So you start out knowing most of the brands you are going to buy and having a pretty good idea how many dollars you are going to commit to each. When you go to Vegas in January, what’s your job? Not to place orders, according to Coffaney. For Any Mountain, it will be strictly a looking show. If he buys anything, he expects it to be current year merchandise he’ll use to finish out the season. He’ll meet with supplier executives to discuss marketing issues like coop advertising.
 
The big suppliers he’ll see again at regional shows or at their showrooms, so he’ll spend his time in Vegas checking out other than the usual suspects.
 
Retailers in Any Mountain’s situation should focus in Vegas on the small brands they won’t typically see anywhere else and expect to accomplish two things. First, they can figure out how to use that twenty percent or so (it may actually be a lot less) of open to buy that isn’t already committed. Second, they can troll the backwaters of the show to find the small and/or new companies that offer new products or styles that will help differentiate the store and keep it on the leading edge.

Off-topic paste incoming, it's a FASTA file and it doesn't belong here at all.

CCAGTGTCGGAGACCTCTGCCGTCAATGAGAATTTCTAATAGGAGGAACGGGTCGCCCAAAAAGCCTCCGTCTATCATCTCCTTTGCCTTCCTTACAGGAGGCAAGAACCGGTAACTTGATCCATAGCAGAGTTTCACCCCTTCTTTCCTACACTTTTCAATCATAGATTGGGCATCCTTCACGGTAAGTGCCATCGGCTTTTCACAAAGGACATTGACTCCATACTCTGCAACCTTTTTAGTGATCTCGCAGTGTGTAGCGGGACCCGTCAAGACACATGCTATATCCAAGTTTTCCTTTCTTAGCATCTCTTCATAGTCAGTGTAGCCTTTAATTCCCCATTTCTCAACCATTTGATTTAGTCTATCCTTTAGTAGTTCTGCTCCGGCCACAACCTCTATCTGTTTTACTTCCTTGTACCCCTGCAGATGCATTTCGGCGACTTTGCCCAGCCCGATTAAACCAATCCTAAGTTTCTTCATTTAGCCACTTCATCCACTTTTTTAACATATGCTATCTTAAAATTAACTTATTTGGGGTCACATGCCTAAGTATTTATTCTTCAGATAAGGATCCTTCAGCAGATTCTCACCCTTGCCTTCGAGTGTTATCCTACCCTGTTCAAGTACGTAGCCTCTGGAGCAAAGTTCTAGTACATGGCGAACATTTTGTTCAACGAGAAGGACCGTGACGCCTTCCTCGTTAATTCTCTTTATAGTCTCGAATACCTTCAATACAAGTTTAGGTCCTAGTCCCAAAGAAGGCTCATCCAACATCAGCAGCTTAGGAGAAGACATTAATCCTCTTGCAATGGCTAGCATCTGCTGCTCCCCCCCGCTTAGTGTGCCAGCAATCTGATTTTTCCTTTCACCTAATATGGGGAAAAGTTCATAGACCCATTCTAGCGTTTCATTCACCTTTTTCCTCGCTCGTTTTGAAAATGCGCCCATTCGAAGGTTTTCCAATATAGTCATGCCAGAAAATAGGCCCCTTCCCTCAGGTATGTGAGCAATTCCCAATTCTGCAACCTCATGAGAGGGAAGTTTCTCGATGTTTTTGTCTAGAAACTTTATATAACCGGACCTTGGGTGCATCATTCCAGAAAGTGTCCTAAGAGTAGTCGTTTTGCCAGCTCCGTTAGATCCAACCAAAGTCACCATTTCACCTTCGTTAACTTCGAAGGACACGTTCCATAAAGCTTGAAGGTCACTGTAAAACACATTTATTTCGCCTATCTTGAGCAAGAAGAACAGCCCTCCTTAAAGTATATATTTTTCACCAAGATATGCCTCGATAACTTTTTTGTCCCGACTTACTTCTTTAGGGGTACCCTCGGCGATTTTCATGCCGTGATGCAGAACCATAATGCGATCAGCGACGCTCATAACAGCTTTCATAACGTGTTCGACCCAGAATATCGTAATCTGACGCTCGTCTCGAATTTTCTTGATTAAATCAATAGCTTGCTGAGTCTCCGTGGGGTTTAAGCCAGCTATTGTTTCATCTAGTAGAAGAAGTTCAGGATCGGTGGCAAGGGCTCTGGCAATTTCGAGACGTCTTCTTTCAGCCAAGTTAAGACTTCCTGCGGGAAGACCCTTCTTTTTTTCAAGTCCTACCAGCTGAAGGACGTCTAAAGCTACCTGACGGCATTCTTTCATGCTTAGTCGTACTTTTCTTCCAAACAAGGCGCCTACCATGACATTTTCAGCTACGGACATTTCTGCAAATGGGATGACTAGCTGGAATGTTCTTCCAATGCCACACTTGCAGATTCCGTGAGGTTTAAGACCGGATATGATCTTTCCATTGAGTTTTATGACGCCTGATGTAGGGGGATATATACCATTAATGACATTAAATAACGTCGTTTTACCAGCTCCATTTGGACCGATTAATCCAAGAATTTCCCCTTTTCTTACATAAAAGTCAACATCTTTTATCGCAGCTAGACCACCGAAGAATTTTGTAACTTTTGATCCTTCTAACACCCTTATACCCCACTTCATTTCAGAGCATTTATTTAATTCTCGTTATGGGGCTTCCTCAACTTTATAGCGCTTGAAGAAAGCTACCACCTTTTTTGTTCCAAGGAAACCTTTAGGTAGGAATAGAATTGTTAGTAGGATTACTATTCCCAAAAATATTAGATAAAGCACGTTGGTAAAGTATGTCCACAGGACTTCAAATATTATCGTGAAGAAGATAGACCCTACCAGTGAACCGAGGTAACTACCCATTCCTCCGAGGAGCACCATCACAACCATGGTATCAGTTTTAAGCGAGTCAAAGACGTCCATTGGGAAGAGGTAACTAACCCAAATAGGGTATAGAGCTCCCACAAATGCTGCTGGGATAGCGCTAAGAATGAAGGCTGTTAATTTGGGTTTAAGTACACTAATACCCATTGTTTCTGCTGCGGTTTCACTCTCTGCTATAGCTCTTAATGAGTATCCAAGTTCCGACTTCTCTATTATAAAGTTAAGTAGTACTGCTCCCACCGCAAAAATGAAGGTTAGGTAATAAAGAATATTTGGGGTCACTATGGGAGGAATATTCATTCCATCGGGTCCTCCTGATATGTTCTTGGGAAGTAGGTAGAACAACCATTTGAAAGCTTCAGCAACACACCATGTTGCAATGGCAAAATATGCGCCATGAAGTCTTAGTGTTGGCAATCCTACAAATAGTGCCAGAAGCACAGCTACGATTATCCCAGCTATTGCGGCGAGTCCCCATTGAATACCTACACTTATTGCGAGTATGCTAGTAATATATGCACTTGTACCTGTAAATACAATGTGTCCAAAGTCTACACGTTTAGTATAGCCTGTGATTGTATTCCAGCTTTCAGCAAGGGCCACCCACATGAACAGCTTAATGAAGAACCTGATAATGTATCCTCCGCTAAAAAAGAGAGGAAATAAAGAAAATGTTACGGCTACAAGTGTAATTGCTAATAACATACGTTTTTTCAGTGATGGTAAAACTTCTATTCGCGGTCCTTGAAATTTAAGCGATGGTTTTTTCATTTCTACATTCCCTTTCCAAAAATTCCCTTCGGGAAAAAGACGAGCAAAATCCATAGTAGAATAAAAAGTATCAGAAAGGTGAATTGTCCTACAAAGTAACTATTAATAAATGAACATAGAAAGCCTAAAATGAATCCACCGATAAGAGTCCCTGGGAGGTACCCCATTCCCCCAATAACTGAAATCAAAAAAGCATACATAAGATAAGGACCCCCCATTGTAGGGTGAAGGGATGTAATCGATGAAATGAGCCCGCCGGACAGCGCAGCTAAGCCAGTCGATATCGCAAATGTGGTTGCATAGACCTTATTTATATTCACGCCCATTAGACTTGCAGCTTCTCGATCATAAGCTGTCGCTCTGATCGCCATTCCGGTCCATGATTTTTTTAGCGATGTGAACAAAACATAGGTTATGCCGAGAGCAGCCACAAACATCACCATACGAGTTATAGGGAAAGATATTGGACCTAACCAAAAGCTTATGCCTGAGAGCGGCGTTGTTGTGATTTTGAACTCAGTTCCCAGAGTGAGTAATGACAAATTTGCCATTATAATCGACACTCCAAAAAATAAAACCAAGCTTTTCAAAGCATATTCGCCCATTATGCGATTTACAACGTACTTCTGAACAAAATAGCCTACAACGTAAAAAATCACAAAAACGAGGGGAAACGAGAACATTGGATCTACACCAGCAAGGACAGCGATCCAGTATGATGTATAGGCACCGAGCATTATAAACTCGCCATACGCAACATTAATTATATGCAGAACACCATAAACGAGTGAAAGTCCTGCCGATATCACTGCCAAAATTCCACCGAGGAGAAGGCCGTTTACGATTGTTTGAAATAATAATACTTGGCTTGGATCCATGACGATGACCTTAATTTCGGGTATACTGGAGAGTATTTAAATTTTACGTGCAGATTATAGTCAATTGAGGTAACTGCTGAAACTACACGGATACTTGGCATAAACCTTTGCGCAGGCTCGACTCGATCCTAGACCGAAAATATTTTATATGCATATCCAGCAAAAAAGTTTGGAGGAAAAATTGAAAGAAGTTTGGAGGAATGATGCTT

SIA President Ingemie points out that seeing new products and brands early in the season, rather than in March, gives you the information you need to accurately do your product planning.
 
Derek Miller, the owner of Bad Boyz Toyz with four shops in the Chicago area, says that’s how he came to order Capita. It was the only place he could have seen it. Besides seeing new brands, what does he get out of Vegas?
 
“Long nights and no sleep,” is his first response. Obviously, I have no idea what he’s talking about. “We look to Vegas to see what’s going on. We’ll write some large lines there, but we’ll lean on the regional shows even harder.”
 
The good news for snowboard retailers may be that if choosing lines has gotten simpler (because there are fewer choices), and this is a preview show where not as many decisions have to be made and orders written, then maybe it gets cheaper for retailers to go there. You don’t need as many people and they don’t have to stay as long.
 
By anybody’s measure, for supplier or retailer, trade shows are expensive. Retailers are looking to reduce that expense. Bad Boyz’s Miller claims he doesn’t know how much it costs to go to trade shows each year. “I’m afraid to add it up,” he says.
 
Any Mountain’s Coffaney has cut trade show expenses using in store presentations and similar mechanisms. He says that as a result, some of his soft goods buyers have not had to attend Outdoor Retailer.